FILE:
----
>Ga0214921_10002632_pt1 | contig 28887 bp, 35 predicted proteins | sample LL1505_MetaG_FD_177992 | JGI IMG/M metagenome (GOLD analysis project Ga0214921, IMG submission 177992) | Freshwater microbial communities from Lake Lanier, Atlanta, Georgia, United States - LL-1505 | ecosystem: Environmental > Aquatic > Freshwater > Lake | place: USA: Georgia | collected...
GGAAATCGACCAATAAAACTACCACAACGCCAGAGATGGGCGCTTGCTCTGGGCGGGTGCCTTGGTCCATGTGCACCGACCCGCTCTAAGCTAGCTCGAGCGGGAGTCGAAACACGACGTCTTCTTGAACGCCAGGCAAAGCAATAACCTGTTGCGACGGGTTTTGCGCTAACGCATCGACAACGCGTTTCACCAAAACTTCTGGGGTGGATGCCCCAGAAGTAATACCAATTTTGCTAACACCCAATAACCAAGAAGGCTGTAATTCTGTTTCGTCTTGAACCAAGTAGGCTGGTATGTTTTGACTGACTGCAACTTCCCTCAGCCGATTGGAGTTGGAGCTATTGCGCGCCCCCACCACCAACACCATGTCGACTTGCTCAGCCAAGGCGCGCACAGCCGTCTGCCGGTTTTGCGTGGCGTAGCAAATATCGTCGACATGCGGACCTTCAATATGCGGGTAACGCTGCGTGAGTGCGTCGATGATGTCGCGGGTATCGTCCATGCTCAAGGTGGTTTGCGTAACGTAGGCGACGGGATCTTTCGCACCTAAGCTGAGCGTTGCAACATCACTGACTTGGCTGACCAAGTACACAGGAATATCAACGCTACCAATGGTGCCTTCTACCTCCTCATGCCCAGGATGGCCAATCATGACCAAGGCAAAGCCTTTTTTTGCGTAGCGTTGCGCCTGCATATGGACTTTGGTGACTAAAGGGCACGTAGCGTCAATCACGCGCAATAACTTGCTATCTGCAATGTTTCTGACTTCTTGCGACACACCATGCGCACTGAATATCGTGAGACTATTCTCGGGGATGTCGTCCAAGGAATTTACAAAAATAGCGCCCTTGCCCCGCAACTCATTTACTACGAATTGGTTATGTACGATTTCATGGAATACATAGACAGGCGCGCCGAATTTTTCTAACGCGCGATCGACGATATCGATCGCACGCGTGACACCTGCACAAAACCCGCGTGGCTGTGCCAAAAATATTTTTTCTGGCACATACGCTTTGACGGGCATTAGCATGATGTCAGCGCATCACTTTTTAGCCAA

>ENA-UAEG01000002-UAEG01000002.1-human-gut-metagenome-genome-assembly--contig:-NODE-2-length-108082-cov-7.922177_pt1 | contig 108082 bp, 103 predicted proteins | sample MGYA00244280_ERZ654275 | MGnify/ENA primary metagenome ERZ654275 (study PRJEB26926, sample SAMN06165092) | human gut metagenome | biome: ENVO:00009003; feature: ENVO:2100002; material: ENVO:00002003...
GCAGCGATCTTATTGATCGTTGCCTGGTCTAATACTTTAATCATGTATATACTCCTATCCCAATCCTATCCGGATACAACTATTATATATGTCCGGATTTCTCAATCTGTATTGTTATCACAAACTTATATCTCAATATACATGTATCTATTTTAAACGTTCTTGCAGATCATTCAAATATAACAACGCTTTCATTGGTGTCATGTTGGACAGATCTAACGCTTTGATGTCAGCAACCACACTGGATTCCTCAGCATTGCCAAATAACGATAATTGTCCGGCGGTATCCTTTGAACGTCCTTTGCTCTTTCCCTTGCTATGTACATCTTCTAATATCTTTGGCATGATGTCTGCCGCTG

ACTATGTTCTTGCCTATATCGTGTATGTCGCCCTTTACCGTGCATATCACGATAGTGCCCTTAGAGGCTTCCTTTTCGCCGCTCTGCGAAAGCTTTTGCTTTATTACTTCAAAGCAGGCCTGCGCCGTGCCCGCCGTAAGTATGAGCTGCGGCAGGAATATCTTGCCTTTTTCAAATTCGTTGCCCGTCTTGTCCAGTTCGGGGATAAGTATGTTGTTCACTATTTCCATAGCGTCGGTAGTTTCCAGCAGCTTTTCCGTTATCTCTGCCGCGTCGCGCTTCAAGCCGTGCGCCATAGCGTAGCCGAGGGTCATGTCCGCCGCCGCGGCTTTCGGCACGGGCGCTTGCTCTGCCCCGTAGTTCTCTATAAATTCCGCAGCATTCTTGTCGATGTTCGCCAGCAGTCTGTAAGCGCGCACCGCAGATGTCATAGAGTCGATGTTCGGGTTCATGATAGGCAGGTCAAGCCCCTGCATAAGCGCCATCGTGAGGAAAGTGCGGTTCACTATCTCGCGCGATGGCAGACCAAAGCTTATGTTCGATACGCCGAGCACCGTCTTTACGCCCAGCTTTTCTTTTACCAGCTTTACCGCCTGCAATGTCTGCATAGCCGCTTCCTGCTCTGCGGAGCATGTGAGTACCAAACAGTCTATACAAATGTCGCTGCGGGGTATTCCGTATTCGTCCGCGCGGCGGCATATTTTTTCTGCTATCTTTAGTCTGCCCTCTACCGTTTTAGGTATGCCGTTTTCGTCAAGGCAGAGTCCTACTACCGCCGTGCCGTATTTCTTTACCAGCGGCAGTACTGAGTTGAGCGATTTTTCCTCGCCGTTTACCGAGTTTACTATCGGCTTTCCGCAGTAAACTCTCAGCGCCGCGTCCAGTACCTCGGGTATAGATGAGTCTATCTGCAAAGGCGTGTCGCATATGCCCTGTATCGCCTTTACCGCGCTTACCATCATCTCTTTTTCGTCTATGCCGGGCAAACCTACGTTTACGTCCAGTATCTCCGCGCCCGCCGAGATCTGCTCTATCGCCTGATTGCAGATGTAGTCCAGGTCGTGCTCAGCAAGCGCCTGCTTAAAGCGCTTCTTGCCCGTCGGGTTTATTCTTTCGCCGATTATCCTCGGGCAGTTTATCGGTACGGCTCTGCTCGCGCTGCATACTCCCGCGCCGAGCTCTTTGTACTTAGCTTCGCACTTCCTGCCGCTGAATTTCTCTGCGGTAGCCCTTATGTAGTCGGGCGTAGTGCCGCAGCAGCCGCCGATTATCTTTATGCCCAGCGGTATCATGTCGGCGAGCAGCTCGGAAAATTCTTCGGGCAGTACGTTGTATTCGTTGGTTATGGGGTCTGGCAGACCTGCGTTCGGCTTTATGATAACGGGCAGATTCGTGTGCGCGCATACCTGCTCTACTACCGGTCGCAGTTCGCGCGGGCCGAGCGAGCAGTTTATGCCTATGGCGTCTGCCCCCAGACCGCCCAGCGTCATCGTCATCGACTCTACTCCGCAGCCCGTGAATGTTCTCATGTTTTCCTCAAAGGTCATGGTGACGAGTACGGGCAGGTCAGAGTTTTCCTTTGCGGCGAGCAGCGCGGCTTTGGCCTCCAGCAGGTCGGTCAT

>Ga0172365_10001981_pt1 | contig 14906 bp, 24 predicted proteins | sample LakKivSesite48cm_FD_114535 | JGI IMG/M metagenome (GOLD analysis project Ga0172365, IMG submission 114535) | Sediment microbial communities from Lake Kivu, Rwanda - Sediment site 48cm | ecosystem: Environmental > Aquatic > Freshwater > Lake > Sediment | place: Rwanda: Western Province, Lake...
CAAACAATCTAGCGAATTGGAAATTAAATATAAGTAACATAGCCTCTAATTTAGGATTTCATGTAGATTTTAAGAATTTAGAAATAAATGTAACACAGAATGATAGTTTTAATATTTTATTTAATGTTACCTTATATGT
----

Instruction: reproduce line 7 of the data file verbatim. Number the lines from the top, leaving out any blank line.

CAAACAATCTAGCGAATTGGAAATTAAATATAAGTAACATAGCCTCTAATTTAGGATTTCATGTAGATTTTAAGAATTTAGAAATAAATGTAACACAGAATGATAGTTTTAATATTTTATTTAATGTTACCTTATATGT